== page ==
Builder confidence in the market for newly built single-family homes fell three points to 58 in February from an upwardly revised January reading of 61 on the National Association of Home Builders/Wells Fargo Housing Market Index.
"Though builders report the dip in confidence this month is partly attributable to the high cost and lack of availability of lots and labor, they are still positive about the housing market," said Ed Brady, NAHB chairman. "Of note, they expressed optimism that sales will pick up in the coming months."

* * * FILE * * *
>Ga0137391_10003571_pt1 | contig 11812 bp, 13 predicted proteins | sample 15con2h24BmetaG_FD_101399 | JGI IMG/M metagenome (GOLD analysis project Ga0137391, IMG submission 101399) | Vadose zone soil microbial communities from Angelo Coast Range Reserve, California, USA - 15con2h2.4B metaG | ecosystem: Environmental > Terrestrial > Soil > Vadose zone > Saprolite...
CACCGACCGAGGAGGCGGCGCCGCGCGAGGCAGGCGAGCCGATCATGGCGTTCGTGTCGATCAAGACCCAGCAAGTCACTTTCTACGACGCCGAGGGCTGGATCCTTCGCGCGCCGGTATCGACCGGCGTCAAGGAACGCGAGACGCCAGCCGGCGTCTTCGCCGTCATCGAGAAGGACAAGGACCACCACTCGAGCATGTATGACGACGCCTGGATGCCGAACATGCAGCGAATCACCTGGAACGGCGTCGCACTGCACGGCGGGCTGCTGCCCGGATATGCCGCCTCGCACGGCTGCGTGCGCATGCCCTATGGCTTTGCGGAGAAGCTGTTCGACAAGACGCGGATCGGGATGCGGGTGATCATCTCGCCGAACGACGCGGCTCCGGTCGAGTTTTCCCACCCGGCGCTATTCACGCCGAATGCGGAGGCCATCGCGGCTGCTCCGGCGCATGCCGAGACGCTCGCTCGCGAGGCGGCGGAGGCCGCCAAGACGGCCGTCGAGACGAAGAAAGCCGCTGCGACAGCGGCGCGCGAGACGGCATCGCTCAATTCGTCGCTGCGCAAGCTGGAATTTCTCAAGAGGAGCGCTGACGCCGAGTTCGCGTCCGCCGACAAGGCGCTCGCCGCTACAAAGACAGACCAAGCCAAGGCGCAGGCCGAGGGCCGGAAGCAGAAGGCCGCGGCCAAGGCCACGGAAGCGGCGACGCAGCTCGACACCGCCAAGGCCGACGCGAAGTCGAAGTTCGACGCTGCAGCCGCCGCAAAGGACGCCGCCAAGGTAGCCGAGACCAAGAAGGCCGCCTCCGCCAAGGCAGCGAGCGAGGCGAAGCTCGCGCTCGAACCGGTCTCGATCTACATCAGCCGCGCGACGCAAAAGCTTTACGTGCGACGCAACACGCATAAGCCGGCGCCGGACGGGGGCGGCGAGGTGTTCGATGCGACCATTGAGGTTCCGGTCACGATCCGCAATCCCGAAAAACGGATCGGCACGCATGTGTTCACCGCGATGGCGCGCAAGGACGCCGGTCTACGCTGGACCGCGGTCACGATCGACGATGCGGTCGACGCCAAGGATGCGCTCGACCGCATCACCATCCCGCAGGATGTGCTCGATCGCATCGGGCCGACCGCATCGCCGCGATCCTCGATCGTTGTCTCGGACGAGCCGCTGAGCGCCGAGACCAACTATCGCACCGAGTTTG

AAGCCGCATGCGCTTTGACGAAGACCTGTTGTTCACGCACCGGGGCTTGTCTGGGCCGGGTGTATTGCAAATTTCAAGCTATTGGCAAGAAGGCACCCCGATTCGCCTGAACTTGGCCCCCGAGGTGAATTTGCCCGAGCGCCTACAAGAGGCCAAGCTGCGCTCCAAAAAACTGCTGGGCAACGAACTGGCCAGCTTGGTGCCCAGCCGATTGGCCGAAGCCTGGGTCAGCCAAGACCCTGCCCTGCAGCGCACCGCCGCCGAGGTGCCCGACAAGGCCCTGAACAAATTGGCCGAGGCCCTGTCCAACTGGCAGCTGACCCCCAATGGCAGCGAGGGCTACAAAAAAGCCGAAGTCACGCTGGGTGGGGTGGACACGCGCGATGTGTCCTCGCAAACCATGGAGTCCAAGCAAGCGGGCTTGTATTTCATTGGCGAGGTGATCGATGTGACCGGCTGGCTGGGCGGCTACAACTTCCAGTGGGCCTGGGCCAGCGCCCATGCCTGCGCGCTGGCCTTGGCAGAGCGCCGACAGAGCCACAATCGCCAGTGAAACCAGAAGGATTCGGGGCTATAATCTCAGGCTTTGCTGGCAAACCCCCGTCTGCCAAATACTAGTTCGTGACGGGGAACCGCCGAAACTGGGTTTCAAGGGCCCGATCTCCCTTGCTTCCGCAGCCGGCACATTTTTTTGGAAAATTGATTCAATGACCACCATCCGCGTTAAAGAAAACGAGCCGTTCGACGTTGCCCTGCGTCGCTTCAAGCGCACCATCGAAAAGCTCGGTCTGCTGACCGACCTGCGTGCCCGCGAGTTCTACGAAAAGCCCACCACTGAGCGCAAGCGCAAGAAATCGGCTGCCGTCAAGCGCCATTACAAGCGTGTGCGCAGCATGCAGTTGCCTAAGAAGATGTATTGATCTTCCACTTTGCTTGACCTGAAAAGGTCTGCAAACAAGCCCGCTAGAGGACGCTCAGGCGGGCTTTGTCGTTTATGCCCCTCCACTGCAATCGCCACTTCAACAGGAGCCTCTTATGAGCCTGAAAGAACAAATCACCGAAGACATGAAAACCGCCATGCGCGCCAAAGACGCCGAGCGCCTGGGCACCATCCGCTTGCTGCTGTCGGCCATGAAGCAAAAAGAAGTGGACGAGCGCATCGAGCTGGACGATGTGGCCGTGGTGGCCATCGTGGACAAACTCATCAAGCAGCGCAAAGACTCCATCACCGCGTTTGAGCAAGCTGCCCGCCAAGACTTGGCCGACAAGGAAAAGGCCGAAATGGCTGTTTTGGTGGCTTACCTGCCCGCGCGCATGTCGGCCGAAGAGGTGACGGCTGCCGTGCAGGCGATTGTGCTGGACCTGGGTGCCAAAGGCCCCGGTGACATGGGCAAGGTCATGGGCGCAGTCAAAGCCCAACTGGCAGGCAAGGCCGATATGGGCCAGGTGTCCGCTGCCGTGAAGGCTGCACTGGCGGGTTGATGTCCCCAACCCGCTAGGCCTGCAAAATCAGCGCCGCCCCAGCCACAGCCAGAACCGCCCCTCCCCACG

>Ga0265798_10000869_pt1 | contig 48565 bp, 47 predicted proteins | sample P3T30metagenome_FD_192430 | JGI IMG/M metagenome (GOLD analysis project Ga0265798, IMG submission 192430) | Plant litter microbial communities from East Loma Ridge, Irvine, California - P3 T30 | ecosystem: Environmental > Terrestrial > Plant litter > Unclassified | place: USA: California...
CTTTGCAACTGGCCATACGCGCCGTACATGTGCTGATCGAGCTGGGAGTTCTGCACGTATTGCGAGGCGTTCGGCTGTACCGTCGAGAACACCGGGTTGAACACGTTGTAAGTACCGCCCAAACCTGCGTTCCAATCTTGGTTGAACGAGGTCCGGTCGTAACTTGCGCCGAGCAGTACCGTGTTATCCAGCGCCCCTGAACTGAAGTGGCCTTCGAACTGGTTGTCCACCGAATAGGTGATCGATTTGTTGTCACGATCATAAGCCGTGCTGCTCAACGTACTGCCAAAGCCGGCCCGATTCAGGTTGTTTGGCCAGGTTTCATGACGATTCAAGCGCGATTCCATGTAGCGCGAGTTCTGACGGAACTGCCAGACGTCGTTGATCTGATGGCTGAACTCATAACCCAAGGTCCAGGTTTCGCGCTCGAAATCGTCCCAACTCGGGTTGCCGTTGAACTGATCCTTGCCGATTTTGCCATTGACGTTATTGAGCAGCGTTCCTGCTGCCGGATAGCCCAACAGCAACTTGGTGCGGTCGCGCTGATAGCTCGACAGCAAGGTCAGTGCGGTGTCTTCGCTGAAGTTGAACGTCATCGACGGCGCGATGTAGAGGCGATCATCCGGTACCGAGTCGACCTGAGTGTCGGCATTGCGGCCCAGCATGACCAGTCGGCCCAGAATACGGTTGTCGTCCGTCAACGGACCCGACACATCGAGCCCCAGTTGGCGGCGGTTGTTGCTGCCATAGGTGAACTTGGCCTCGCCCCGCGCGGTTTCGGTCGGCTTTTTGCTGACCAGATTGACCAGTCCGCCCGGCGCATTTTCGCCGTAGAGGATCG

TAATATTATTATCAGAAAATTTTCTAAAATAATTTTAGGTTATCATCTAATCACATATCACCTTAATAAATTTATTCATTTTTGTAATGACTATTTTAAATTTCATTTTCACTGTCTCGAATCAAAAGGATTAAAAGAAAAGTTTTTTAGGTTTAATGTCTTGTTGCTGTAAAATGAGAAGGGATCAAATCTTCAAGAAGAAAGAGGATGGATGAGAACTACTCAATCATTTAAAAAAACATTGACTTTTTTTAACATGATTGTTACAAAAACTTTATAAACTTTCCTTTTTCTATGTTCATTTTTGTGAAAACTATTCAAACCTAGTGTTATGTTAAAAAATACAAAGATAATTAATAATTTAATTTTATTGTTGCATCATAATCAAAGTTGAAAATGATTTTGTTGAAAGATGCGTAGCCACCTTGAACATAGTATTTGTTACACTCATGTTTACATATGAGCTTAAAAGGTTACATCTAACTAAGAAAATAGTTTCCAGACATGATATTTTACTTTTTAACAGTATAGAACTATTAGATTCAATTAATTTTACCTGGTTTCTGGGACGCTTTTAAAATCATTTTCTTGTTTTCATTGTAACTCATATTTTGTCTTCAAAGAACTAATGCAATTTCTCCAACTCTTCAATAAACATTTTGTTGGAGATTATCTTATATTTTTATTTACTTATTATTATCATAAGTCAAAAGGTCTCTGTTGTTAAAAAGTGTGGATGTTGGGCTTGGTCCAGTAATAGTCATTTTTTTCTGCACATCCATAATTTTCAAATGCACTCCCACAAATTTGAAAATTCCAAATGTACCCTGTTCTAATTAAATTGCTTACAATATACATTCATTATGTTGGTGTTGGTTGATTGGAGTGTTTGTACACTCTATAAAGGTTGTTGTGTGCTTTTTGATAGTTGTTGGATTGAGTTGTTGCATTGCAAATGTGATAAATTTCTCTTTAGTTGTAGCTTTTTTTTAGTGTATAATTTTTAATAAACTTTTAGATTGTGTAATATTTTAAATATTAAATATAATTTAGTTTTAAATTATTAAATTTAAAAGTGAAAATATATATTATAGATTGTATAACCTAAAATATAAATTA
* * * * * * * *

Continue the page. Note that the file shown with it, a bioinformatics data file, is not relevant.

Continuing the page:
The HMI component measuring sales expectations in the next six months rose one point to 65 in February. The index measuring current sales condition fell three points to 65 and the component charting buyer traffic dropped five points to 39.
The average for the Midwest fell one point to 57, the West registered a three-point drop to 72 and the Northeast and South each posted a two-point drop to 47 and 59, respectively.
"Builders are reflecting consumers' concerns about recent negative economic trends," said David Crowe, NAHB chief economist. "However, the fundamentals are in place for continued growth of the housing market. Historically low mortgage rates, steady job gains, improved household formations and significant pent up demand all point to a gradual upward trend for housing in the year ahead."